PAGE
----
The American Shorthair (ASH) is a breed of domestic cat believed to be descended from European cats brought to North America by early settlers to protect valuable cargo from mice and rats.[1] According to the Cat Fanciers' Association, it was the eighth most popular pedigreed cat in the world for 2020.[2]

American Shorthair
Black silver blotched tabby American Shorthair
Other namesnone
OriginNorth America (formal breed development)
Europe (original landrace stock)
Breed standards
Domestic cat (Felis catus)

History edit

When settlers sailed from Europe to North America, they carried cats on board (ships' cats) to protect the stores from mice[3]—for instance, the cats that came over on the Mayflower with the Pilgrims to hunt rats on the ship and in the colony.[4] Many of these cats landed in the New World, interbred, and developed special characteristics to help them cope with their new life and climate. Early in the 20th century, a selective breeding program was established to develop the best qualities of these cats.

The American Shorthair is a pedigree cat breed, with a strict conformation standard, as set by cat fanciers of the breed and the North American cat fancier associations such as The International Cat Association (TICA)[5] and the Cat Fanciers' Association (CFA). The breed is accepted by all North American cat registries. Originally known as the Domestic Shorthair, the breed was renamed in 1966 to the "American Shorthair" to better represent its "all-American" origins and to differentiate it from other shorthaired breeds. The name "American Shorthair" also reinforces the fact that the breed is a pedigreed breed distinct from the random-bred non-pedigreed domestic short-haired cats in North America, which may nevertheless resemble the ASH. Both the American Shorthair breed and the random-bred cats from which the breed is derived are sometimes called working cats because they were used for controlling rodent populations, on ships and farms. American shorthair (then referred as Domestic shorthair) was among the first five breeds that were considered as registered cat breeds by CFA during 1906.[3][6]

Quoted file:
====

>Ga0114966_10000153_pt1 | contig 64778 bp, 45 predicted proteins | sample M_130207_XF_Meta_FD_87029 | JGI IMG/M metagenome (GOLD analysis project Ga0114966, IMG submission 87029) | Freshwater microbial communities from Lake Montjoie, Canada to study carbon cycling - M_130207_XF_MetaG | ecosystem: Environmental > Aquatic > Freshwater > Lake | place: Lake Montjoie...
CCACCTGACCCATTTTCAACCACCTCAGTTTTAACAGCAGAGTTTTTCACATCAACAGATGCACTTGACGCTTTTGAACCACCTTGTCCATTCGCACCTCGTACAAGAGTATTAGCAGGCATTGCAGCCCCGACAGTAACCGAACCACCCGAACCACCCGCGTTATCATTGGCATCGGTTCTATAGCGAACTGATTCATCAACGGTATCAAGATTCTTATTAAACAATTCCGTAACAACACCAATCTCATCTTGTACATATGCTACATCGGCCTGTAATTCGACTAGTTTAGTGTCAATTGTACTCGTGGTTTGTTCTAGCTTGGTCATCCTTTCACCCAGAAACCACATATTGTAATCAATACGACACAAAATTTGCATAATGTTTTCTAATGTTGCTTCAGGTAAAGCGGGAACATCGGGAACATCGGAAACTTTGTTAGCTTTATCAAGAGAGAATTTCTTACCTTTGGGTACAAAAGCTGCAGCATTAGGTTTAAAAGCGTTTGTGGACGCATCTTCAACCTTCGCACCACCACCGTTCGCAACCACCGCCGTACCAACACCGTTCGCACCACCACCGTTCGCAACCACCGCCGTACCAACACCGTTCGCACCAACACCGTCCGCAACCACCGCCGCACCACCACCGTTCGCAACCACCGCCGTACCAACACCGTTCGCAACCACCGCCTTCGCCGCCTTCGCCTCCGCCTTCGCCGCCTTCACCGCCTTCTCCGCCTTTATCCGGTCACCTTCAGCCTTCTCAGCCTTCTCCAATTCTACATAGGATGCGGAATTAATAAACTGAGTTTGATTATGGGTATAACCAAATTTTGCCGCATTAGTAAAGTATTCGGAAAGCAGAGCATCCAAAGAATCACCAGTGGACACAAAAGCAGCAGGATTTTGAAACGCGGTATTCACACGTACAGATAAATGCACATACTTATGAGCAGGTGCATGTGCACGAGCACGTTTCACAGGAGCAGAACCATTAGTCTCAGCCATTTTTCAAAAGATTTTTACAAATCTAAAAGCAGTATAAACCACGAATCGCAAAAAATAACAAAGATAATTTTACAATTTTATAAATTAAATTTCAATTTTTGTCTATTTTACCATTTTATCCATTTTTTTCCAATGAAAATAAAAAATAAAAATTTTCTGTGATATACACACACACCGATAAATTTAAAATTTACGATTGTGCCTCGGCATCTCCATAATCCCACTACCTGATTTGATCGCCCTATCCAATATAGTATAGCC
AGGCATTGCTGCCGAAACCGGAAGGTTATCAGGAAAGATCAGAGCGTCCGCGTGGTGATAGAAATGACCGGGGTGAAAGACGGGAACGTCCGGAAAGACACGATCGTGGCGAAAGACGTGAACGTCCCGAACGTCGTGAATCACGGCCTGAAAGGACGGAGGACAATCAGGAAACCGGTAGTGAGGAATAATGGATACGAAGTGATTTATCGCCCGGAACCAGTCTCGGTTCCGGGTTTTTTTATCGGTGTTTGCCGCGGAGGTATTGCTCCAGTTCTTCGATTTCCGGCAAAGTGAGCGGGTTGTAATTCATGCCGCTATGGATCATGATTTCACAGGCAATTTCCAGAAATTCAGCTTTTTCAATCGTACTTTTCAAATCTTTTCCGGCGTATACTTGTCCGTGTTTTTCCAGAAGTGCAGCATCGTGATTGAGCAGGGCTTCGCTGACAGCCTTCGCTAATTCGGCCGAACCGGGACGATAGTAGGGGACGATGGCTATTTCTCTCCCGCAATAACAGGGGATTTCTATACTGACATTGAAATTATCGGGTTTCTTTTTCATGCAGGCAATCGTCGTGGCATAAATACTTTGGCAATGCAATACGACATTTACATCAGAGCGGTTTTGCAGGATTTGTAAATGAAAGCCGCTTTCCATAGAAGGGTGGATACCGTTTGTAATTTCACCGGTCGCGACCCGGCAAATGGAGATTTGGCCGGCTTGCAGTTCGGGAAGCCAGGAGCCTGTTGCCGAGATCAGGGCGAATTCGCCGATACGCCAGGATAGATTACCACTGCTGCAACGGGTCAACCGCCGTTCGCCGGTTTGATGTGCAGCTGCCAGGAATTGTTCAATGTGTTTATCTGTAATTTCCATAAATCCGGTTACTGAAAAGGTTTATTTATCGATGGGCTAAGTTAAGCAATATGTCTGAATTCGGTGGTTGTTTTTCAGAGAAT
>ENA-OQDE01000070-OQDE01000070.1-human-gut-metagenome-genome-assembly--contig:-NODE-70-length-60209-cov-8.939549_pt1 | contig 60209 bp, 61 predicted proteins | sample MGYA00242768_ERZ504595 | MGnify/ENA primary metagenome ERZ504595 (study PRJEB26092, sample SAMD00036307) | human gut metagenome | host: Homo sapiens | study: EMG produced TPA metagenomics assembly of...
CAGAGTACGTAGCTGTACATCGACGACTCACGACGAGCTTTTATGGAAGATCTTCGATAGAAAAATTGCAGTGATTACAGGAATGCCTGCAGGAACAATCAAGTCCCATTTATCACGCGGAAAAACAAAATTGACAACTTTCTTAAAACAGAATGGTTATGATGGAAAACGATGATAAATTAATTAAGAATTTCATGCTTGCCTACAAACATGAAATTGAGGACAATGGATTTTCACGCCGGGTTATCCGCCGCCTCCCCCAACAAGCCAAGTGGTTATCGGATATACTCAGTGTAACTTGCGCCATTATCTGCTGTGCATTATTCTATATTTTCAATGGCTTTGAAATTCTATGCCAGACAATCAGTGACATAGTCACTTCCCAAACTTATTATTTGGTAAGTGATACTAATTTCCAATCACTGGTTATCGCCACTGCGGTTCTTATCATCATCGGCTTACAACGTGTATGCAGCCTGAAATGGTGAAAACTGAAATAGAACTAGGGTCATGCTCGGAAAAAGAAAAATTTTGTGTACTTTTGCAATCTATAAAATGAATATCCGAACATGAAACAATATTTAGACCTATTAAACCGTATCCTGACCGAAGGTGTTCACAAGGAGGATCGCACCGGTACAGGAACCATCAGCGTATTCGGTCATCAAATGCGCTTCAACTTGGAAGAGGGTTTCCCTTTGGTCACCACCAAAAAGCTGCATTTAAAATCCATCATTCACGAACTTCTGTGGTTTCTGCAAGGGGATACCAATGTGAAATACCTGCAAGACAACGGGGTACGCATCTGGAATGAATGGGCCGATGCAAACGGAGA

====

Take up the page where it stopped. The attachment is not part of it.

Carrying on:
Description edit

Brown blotched tabby adult
Side profile of an adult head showing the typical short nose

Although it is not an extremely athletic cat, the American Shorthair has a large, powerfully-built body. According to the breed standard of the Cat Fanciers' Association, the American Shorthair is a true breed of working cat.[3] They have round faces, short noses, and short ears.

On the other hand, the American Shorthair is self-sufficient in keeping itself groomed and their short coat means lower maintenance. Weekly brushing combined with nail trims twice a month and consistent teeth brushing keeps this cat in its best shape. Introducing your kitten to these experiences at a young age would allow them to handle these activities more positively.

According to the CFA, American Shorthairs are low-maintenance cats that are generally healthy, easy-going, affectionate with owners and social with strangers. Males are significantly larger than females, weighing eleven to fifteen pounds when fully grown. Mature females weigh six to twelve pounds when they achieve full growth at three to four years of age.[3] With a quality diet and plenty of attention, love, and care, they can live 15 years or longer, requiring annual vaccinations and veterinary checkups. These cats have solidly built, powerful, and muscular bodies with well-developed shoulders, chests, and hindquarters.[7]

The American Shorthair is recognized in more than eighty different colors and patterns ranging from the brown-patched tabby to the blue-eyed white, the silvers (tabbies, shaded, smokes and cameos) to the calico van, and many colors in between.[8] Some even come in deep tones of black, brown, or other blends and combinations. Generally, only cats showing evidence of crossbreeding resulting in the colors chocolate, sable, lilac (lavender), or the point-restricted pattern of the Siamese family are disqualified from being shown.[3]

Gallery edit

See also edit

References edit

  1. ^ Stephens, Gloria; Yamazaki, Tetsu (2001). Legacy of the Cat (2nd ed.). San Francisco: Chronicle Books. p. 49. ISBN 0-8118-2910-3.
  2. ^ "The Cat Fanciers' Association Announces Most Popular Breeds for 2020". The Cat Fanciers' Association. February 25, 2021. Archived from the original on April 23, 2021. Retrieved February 4, 2022.
  3. ^ a b c d e "Breed profile: About the American Shorthair". The Cat Fanciers' Association, Inc. Archived from the original on 28 January 2020. Retrieved 22 April 2016.
  4. ^ “Cat Breeds – American Shorthair.” Pet Source. N.p.. Web. April 22, 2014.
  5. ^ "American Shorthair Breed". The International Cat Association. 2019. Retrieved February 19, 2019.
  6. ^ Mattern, Joanne (December 2010). American Shorthair Cats. Capstone. ISBN 978-1-4296-6628-2.
  7. ^ Obi, Dr Peace (June 27, 2020). American Shorthair Cat: Everything You Need To Know About American Shorthair Cat As Pet. Independently Published. ISBN 979-8-6573-7931-0.
  8. ^ Mattern, Joanne (July 2002). The American Shorthair Cat. Capstone. ISBN 978-0-7368-1300-6.

External links edit